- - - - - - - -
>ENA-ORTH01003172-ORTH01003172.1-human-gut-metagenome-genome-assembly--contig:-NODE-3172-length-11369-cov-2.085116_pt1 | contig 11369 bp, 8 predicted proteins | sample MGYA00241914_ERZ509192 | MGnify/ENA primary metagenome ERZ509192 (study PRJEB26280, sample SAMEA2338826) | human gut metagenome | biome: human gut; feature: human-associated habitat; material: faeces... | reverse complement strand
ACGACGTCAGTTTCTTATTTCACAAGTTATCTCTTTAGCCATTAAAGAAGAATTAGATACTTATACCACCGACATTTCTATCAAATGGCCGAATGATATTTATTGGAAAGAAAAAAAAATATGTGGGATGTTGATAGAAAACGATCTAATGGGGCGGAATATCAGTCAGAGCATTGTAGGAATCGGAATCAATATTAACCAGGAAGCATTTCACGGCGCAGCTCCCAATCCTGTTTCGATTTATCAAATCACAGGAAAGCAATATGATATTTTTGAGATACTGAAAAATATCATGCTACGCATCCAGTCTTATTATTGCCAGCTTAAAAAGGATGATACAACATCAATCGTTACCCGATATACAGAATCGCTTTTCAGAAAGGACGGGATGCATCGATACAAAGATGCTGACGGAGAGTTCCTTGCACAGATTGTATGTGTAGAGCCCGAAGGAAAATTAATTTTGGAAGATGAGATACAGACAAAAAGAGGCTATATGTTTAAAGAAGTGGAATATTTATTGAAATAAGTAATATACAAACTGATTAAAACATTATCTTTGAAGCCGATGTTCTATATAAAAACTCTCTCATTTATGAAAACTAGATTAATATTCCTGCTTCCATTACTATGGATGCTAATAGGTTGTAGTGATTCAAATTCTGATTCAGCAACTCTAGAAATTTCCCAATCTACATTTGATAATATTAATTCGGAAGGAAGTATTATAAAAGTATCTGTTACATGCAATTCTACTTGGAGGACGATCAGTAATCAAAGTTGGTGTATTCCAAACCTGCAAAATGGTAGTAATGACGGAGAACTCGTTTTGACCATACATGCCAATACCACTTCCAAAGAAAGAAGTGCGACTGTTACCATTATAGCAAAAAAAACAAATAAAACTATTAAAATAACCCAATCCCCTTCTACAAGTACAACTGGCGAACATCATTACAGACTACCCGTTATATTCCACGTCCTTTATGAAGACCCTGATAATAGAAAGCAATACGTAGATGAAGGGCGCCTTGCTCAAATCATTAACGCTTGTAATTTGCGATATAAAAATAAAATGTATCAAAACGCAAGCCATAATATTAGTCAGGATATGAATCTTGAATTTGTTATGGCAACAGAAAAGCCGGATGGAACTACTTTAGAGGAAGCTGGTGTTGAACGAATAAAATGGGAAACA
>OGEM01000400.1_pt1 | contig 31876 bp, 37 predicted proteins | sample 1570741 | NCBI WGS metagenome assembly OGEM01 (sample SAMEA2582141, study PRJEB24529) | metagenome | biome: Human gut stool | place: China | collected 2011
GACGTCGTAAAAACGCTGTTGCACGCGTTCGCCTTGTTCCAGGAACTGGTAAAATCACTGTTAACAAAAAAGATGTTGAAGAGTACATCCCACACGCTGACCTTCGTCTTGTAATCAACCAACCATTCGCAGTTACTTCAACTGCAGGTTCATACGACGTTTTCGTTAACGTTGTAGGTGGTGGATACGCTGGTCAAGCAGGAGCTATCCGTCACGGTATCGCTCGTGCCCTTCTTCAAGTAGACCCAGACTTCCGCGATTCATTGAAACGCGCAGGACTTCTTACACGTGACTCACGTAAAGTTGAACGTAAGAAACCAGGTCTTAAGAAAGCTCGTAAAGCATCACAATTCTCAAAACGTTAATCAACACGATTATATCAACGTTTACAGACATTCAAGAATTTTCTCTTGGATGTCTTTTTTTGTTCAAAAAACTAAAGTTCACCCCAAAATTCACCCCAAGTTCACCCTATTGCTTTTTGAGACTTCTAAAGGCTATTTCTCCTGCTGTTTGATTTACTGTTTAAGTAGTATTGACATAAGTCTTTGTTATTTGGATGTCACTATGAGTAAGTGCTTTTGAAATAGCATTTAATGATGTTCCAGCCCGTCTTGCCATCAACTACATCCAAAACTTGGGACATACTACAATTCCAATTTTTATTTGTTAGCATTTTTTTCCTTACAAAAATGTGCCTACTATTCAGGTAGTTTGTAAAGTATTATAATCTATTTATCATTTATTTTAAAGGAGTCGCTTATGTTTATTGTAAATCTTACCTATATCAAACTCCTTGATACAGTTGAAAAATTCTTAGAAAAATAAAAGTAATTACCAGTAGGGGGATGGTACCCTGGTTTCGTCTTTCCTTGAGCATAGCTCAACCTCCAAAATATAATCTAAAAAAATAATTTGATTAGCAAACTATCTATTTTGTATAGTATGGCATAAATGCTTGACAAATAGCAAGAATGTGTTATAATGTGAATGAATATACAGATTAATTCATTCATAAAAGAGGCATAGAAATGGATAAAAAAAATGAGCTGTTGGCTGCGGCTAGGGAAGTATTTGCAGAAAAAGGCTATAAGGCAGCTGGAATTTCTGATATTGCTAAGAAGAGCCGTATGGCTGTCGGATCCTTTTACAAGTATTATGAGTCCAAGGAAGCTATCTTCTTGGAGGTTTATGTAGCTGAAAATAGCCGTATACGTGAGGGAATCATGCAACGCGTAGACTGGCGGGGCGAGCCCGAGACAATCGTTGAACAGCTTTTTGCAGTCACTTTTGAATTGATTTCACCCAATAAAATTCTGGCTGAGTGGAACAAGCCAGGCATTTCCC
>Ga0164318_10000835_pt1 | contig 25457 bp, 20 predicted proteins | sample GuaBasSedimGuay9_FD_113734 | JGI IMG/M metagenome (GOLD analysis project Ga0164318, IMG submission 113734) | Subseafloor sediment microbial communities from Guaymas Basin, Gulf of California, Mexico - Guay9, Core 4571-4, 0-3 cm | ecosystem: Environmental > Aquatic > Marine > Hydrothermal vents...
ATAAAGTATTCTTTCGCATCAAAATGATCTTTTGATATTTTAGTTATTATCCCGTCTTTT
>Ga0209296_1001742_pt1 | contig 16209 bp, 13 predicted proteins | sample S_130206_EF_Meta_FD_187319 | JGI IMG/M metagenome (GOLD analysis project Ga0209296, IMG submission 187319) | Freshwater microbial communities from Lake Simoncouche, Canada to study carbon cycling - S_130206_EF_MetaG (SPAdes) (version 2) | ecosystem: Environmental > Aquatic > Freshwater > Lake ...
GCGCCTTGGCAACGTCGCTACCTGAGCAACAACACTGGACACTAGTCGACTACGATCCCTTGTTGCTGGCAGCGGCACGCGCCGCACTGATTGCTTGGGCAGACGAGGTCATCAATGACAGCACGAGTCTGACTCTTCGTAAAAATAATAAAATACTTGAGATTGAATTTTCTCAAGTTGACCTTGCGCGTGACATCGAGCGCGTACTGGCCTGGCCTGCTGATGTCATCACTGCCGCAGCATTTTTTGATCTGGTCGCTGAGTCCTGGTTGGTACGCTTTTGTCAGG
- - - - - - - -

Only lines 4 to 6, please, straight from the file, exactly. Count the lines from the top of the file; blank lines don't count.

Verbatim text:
GACGTCGTAAAAACGCTGTTGCACGCGTTCGCCTTGTTCCAGGAACTGGTAAAATCACTGTTAACAAAAAAGATGTTGAAGAGTACATCCCACACGCTGACCTTCGTCTTGTAATCAACCAACCATTCGCAGTTACTTCAACTGCAGGTTCATACGACGTTTTCGTTAACGTTGTAGGTGGTGGATACGCTGGTCAAGCAGGAGCTATCCGTCACGGTATCGCTCGTGCCCTTCTTCAAGTAGACCCAGACTTCCGCGATTCATTGAAACGCGCAGGACTTCTTACACGTGACTCACGTAAAGTTGAACGTAAGAAACCAGGTCTTAAGAAAGCTCGTAAAGCATCACAATTCTCAAAACGTTAATCAACACGATTATATCAACGTTTACAGACATTCAAGAATTTTCTCTTGGATGTCTTTTTTTGTTCAAAAAACTAAAGTTCACCCCAAAATTCACCCCAAGTTCACCCTATTGCTTTTTGAGACTTCTAAAGGCTATTTCTCCTGCTGTTTGATTTACTGTTTAAGTAGTATTGACATAAGTCTTTGTTATTTGGATGTCACTATGAGTAAGTGCTTTTGAAATAGCATTTAATGATGTTCCAGCCCGTCTTGCCATCAACTACATCCAAAACTTGGGACATACTACAATTCCAATTTTTATTTGTTAGCATTTTTTTCCTTACAAAAATGTGCCTACTATTCAGGTAGTTTGTAAAGTATTATAATCTATTTATCATTTATTTTAAAGGAGTCGCTTATGTTTATTGTAAATCTTACCTATATCAAACTCCTTGATACAGTTGAAAAATTCTTAGAAAAATAAAAGTAATTACCAGTAGGGGGATGGTACCCTGGTTTCGTCTTTCCTTGAGCATAGCTCAACCTCCAAAATATAATCTAAAAAAATAATTTGATTAGCAAACTATCTATTTTGTATAGTATGGCATAAATGCTTGACAAATAGCAAGAATGTGTTATAATGTGAATGAATATACAGATTAATTCATTCATAAAAGAGGCATAGAAATGGATAAAAAAAATGAGCTGTTGGCTGCGGCTAGGGAAGTATTTGCAGAAAAAGGCTATAAGGCAGCTGGAATTTCTGATATTGCTAAGAAGAGCCGTATGGCTGTCGGATCCTTTTACAAGTATTATGAGTCCAAGGAAGCTATCTTCTTGGAGGTTTATGTAGCTGAAAATAGCCGTATACGTGAGGGAATCATGCAACGCGTAGACTGGCGGGGCGAGCCCGAGACAATCGTTGAACAGCTTTTTGCAGTCACTTTTGAATTGATTTCACCCAATAAAATTCTGGCTGAGTGGAACAAGCCAGGCATTTCCC
>Ga0164318_10000835_pt1 | contig 25457 bp, 20 predicted proteins | sample GuaBasSedimGuay9_FD_113734 | JGI IMG/M metagenome (GOLD analysis project Ga0164318, IMG submission 113734) | Subseafloor sediment microbial communities from Guaymas Basin, Gulf of California, Mexico - Guay9, Core 4571-4, 0-3 cm | ecosystem: Environmental > Aquatic > Marine > Hydrothermal vents...
ATAAAGTATTCTTTCGCATCAAAATGATCTTTTGATATTTTAGTTATTATCCCGTCTTTT